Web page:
Example Two: Feeding the Hungry Social Network with Active Interventions

Once the system has grown a model of the user’s social network, it can then begin to feed that model as much information as can be gathered through active listening, augmented with “active interventions”. In an active intervention, the mobile telephone will interrupt the user in meaningful ways, designed to improve the quality of the user’s social network.

In this use case we’ll consider the Thanksgiving dinner I’m planning with friends; one of those friends, James, pops into a pub down the street; James and I have agreed to share data about our relative proximity, so I’m informed, via my mobile telephone, that James is in my neighborhood. I give him a call (which is noted by the active listener on both our mobile telephones), and drop down to the pub (also noted by the active listeners).  When our mobile telephones come into proximity, I get an alert on my mobile – the first instance of an active intervention. I’ve made a note to remind myself about Thanksgiving dinner, which is being held at James’ home. The note comes up, and I ask James about some details. No need to write any of this down, it’s all being recorded by my mobile telephone, and I’ll be able to play it back later.

After a few beers, James and I decide to go to see a film; but what film should we see? Since my mobile is in a task modality which indicates a social situation, it is already presenting information about social diversions. I see that “Wolf Creek” has gotten a rave review from my friend Nicola, so James and I decide to go to the film. The Dendy theatre uses a few Macs, with Bluetooth installed, so my mobile telephone notes this, tells the server, and my server guesses that I’m going to see a film.  

A few hours later, I receive a request – an active intervention – to rate the film I’ve seen. When I do so, that information is then shared within my social network, and contributes to the growing list of shared ratings[31]. I can also add my own review of the film, just by speaking into my phone; the server will later share that voice recording with anyone in my social network who wants to hear it.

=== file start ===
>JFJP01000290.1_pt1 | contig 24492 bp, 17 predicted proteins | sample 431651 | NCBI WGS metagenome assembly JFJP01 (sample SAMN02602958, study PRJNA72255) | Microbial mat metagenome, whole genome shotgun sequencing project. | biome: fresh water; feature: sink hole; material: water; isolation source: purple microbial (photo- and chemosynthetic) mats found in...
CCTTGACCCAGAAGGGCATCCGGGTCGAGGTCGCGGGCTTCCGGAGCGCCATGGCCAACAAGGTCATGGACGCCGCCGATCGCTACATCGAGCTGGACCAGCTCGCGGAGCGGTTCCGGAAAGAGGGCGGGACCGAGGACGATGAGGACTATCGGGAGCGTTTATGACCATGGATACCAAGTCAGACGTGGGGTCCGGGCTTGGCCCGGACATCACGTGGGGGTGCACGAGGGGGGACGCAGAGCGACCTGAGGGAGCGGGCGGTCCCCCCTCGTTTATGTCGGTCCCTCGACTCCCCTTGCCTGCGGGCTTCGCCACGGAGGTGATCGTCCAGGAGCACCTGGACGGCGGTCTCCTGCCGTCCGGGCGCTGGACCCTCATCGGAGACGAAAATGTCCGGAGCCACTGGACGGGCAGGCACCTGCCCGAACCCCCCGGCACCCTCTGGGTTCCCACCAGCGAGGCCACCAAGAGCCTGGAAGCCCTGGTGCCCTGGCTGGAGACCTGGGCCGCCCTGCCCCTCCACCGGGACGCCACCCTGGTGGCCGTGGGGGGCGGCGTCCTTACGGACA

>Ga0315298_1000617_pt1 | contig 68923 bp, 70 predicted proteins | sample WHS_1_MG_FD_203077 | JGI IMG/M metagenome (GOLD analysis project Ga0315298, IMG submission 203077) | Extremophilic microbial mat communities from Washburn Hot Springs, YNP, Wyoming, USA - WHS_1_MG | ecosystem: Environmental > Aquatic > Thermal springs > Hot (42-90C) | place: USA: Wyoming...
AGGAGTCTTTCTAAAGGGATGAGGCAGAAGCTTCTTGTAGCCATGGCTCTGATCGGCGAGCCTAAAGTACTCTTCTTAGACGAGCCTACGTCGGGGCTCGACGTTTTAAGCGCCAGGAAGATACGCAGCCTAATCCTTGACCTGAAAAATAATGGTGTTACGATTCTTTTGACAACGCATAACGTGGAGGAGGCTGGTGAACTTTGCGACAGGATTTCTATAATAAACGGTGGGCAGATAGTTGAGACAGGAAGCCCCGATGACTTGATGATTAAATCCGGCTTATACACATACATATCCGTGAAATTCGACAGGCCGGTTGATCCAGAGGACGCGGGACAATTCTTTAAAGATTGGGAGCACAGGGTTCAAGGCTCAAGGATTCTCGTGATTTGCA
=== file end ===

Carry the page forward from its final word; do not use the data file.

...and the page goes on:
Many of my social interactions are observed by my mobile telephone; all of these are recorded, mapped and analyzed. That said, not all of my social interactions can be observed by the mobile telephone; many of them take place through my laptop computer. My mobile telephone may be with me everywhere I go, but it can’t actively listen to my computer. My computer therefore needs to shoulder some of the burden. I will need to have an email client which notes who I receive email from, and who I send email to, adding that information to my data shadow. My web browser’s history also needs to be fed into that data shadow.  

There is a pattern here: we generate enormous data shadows – not just the ones related to our financial progress through the world, but others which relate to our social and informational presence. This information may be stored locally, but it is not collected, collated, or analyzed. In other words, we are depriving our data shadow of the constant stream of information we generate as we communicate. For this reason, it is our recommendation that software designers implement “audit trails” of user activity which can then be fed into dynamic digital social networks, enhancing their capability to model the user’s social network. It is relatively easy to do this within a system such as Gmail, which never forgets any transaction through it: you can simply scrape the data off Gmail. An extension for Firefox would do the same for web browsing. These are simple changes, which require no user intervention beyond setup, but they would provide the data shadow with a more complete recording of the user’s activities. This information should never be discarded; it is far too valuable.